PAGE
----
A MILLIONAIRE’S wife has lost a bitter court spat with her daughter over a £900k trust fund after the judge said she was ‘rich enough’.
Elizabeth Ramus, 77, was married to Chris Ramus, 72, who made his millions selling lobsters after setting up his business in the 1970’s.
Elizabeth Ramus was left a trust fund in her ex husband’s willCredit: Champion News
Chris Ramus killed himself in 2020 after struggling to deal with family issuesCredit: Champion News
In 2020, the self-made millionaire killed himself after struggling to cope with a number of family issues.
Despite Elizabeth having a £1.6m fortune of her own and having divorced Chris in 2019 after 48 years, the trust fund was set up to provide a lifetime income for her.
But, the fund had been left in control of the ex-couple’s daughter Claire Holt, 46, and two of her friends, at Chris’s wishes.
Chris gave his daughter the power to stop payments to her mother at any time but Elizabeth argued the will did not make “reasonable financial provision” for her and went to court.
Elizabeth told the High Court in Leeds she had a “strained relationship” with Claire – someone who had criticised her spending – and didn’t want to be “at her mercy” financially.
According to Elizabeth, Claire had stated her mum did not need any additional money to maintain her lifestyle.
But, Elizabeth claimed the £1.6m she already had, was not enough and she did not want her financial security “in the hands of her daughter”.
The divorced pensioner from Harrogate, said even though they were in the process of getting divorced, Chris still had a “responsibility” to provide for her before he passed.
Claire, who is an executor of her father’s will and trustee, told the court her mother was not in financial need, she was an admitted millionaire and Claire was to “honour her father’s wishes”.
Judge West dismissed Elizabeth’s claim saying she was “cash rich” and had a big enough fortune herself to survive.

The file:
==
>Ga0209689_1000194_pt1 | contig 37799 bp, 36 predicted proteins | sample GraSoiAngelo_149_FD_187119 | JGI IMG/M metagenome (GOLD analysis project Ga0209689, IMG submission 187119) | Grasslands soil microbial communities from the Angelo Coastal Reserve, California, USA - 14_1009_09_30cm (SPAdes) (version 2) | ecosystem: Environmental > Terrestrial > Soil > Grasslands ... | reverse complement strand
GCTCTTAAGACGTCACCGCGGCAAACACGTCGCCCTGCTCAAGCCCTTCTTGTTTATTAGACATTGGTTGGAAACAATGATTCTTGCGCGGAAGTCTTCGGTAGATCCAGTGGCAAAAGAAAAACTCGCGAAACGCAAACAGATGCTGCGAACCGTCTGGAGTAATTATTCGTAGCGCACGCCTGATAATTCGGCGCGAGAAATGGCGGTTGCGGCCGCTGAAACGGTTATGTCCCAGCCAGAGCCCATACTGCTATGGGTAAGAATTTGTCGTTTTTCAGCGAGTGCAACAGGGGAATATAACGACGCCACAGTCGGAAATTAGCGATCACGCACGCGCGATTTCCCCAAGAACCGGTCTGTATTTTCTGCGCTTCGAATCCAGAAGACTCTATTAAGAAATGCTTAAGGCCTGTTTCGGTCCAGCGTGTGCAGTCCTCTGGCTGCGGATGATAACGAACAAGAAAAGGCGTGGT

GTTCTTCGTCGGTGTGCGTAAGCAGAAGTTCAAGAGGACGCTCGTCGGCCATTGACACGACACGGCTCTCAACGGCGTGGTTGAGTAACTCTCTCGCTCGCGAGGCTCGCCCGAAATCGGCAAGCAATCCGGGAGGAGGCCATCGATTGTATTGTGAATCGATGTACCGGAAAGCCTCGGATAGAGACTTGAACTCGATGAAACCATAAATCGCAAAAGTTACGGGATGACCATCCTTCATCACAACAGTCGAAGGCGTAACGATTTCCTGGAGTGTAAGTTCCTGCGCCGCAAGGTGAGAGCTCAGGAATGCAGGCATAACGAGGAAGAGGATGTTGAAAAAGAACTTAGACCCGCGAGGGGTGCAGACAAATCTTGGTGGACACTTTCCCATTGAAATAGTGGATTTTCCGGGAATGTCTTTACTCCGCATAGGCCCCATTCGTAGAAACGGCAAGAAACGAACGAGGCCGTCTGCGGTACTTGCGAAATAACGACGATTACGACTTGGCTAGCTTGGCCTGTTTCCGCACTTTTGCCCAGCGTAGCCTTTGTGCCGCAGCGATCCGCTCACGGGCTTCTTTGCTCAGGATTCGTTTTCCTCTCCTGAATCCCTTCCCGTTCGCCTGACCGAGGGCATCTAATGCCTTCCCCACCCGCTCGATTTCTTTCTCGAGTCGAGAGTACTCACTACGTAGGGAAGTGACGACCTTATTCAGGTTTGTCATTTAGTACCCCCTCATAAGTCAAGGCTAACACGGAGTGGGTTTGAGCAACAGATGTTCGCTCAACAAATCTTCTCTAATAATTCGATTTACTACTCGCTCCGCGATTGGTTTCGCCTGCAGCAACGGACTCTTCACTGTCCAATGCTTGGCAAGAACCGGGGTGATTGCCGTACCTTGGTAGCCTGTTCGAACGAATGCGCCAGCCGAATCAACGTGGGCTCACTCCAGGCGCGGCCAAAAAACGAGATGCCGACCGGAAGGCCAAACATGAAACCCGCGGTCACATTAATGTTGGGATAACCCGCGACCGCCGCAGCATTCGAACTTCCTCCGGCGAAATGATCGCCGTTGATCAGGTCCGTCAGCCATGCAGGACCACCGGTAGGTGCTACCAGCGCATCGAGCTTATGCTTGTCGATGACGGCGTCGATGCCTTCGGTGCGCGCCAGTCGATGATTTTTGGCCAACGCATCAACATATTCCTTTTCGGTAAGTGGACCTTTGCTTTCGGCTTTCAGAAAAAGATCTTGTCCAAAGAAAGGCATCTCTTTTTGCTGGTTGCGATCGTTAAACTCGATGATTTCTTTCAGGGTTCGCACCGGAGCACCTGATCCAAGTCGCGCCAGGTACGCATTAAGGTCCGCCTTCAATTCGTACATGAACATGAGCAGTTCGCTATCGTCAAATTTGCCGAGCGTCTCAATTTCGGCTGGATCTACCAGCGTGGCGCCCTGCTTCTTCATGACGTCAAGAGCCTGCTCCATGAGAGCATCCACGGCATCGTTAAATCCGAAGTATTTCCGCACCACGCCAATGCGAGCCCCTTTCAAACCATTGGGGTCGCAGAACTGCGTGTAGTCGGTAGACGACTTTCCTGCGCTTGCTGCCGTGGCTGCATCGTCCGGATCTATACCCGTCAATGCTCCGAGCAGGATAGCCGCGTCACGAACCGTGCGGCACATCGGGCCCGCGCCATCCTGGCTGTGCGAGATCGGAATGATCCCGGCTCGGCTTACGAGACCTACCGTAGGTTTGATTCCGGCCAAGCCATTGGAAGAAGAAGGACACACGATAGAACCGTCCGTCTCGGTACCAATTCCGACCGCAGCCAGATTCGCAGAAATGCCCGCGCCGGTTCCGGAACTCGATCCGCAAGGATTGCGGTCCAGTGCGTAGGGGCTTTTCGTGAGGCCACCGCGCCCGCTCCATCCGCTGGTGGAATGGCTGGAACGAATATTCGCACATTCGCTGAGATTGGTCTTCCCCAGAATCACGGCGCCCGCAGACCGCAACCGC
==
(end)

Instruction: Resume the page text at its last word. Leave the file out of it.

He said she had been treated fairly in the will and would not struggle after just giving her son £50,000.
“That is not consistent with a claim based on financial anxiety,” he added.
“In this case the value of Mrs Ramus’ assets significantly exceeds that of the estate of her late husband and she has sufficient to meet her needs.
“This is not a case where the applicant has no assets or no autonomy over any assets or where the trustees could remove the roof from over her head.
“She has assets in the region of £1.63m and even the purchase of a three-bedroom house in a desirable area of Harrogate for £750,000 would leave her with funds of £880,000, of which £488,000 is ring fenced as a retirement fund.
“Standing back and looking at the matter in the round, this is a case of an applicant who in all likelihood would not have received anything on divorce and who, even after the purchase of a three-bedroomed house for £750,000, would have financial autonomy and still have net assets not far short of £900,000.
“I am satisfied that the disposition of Mr Ramus’s estate under the terms of his will is such as to make financial provision for Mrs Ramus in the circumstances of the case and that the claim fails.”
Signs of suicide contemplation
These are some key signs to watch out for in not just your loved ones, but yourself, too:
- A change in routine, such as sleeping or eating less than normal
- Struggling to sleep, lacking energy or appearing particularly tired
- Drinking, smoking or using drugs more than usual
- Finding it hard to cope with everyday things
- Not wanting to do things they usually enjoy
- Becoming withdrawn from friends and family – not wanting to talk or be with people
- Appearing more tearful
- Appearing restless, agitated, nervous, irritable
- Putting themselves down in a serious or jokey way, for example ‘Oh, no one loves me’, or ‘I’m a waste of space’
- Losing interest in their appearance, not liking or taking care of themselves or feeling they don’t matter
Claire Holt fought her mother in court for responsibility of a £900k trust fundCredit: Champion News